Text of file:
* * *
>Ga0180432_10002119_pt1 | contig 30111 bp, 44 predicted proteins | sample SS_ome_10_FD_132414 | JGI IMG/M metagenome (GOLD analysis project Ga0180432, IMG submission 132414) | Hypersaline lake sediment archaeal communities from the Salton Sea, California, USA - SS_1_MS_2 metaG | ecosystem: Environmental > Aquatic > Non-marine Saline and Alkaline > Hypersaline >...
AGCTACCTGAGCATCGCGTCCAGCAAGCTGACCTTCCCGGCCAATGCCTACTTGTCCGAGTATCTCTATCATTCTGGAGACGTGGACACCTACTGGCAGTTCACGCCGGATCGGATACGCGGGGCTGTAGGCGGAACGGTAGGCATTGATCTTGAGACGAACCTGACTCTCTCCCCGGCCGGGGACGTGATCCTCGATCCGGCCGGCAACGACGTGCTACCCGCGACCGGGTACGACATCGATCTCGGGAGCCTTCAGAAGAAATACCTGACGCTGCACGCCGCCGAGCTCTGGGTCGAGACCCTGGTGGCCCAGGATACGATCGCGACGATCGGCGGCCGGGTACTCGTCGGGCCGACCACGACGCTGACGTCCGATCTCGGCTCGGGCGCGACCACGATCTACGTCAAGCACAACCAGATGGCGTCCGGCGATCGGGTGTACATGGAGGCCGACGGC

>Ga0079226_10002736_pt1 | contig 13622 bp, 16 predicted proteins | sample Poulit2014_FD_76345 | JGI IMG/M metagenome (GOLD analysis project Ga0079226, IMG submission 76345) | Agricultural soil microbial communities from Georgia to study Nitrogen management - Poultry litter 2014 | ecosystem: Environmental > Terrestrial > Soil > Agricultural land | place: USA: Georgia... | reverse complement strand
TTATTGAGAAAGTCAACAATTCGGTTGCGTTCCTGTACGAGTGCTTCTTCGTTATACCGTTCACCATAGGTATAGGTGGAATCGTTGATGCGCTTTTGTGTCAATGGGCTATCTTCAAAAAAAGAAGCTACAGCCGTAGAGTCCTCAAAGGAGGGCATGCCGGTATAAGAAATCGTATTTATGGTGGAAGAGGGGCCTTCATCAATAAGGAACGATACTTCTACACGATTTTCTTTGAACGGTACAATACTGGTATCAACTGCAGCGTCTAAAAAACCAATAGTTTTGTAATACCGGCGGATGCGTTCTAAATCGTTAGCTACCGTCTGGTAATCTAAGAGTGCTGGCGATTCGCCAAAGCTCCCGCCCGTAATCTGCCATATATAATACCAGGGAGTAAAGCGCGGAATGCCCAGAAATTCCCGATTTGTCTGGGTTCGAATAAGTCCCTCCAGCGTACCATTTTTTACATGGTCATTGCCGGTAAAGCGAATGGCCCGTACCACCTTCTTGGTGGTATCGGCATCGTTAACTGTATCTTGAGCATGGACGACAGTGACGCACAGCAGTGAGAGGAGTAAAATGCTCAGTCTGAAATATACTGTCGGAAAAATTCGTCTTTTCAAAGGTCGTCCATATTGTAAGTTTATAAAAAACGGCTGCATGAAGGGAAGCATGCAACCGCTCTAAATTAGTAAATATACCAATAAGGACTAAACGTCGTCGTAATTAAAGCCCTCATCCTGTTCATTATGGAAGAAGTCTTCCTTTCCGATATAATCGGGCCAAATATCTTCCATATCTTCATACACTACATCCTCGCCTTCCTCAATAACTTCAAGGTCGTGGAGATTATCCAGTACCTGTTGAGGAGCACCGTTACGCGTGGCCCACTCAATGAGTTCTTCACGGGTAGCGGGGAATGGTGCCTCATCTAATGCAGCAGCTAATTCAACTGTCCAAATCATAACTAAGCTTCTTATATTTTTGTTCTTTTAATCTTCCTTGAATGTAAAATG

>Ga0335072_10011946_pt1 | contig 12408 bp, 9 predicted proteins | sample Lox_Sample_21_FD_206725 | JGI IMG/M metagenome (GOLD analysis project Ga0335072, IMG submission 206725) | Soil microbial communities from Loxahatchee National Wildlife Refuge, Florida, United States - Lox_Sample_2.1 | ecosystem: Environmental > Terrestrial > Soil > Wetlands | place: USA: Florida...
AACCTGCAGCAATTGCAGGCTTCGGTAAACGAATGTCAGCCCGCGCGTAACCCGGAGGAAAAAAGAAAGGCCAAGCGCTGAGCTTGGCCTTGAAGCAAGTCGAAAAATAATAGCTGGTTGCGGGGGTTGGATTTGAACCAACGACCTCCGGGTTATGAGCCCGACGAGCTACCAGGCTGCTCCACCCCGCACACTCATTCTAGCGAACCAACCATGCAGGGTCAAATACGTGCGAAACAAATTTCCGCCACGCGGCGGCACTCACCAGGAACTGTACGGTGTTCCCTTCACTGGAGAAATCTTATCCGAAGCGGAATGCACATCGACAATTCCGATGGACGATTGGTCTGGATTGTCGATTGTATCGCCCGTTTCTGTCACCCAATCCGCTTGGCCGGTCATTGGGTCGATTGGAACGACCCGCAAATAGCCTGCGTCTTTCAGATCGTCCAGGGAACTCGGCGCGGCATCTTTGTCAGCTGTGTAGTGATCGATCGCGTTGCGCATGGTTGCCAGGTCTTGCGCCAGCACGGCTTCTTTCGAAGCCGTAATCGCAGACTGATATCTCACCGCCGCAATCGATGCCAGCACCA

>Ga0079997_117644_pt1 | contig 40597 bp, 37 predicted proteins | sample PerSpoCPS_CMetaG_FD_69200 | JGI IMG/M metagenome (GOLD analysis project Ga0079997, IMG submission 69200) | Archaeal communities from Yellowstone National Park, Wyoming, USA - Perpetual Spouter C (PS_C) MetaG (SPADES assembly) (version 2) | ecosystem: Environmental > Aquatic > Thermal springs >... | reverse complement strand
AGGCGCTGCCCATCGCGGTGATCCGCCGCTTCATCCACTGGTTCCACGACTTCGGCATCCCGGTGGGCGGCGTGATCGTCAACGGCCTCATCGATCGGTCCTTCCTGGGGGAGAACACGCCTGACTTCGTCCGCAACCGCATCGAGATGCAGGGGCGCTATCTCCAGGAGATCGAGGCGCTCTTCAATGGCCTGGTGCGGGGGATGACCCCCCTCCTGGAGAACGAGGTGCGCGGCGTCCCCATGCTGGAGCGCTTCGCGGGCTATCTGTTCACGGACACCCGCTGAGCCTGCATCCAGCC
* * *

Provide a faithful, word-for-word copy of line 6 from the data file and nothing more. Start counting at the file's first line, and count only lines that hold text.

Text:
AACCTGCAGCAATTGCAGGCTTCGGTAAACGAATGTCAGCCCGCGCGTAACCCGGAGGAAAAAAGAAAGGCCAAGCGCTGAGCTTGGCCTTGAAGCAAGTCGAAAAATAATAGCTGGTTGCGGGGGTTGGATTTGAACCAACGACCTCCGGGTTATGAGCCCGACGAGCTACCAGGCTGCTCCACCCCGCACACTCATTCTAGCGAACCAACCATGCAGGGTCAAATACGTGCGAAACAAATTTCCGCCACGCGGCGGCACTCACCAGGAACTGTACGGTGTTCCCTTCACTGGAGAAATCTTATCCGAAGCGGAATGCACATCGACAATTCCGATGGACGATTGGTCTGGATTGTCGATTGTATCGCCCGTTTCTGTCACCCAATCCGCTTGGCCGGTCATTGGGTCGATTGGAACGACCCGCAAATAGCCTGCGTCTTTCAGATCGTCCAGGGAACTCGGCGCGGCATCTTTGTCAGCTGTGTAGTGATCGATCGCGTTGCGCATGGTTGCCAGGTCTTGCGCCAGCACGGCTTCTTTCGAAGCCGTAATCGCAGACTGATATCTCACCGCCGCAATCGATGCCAGCACCA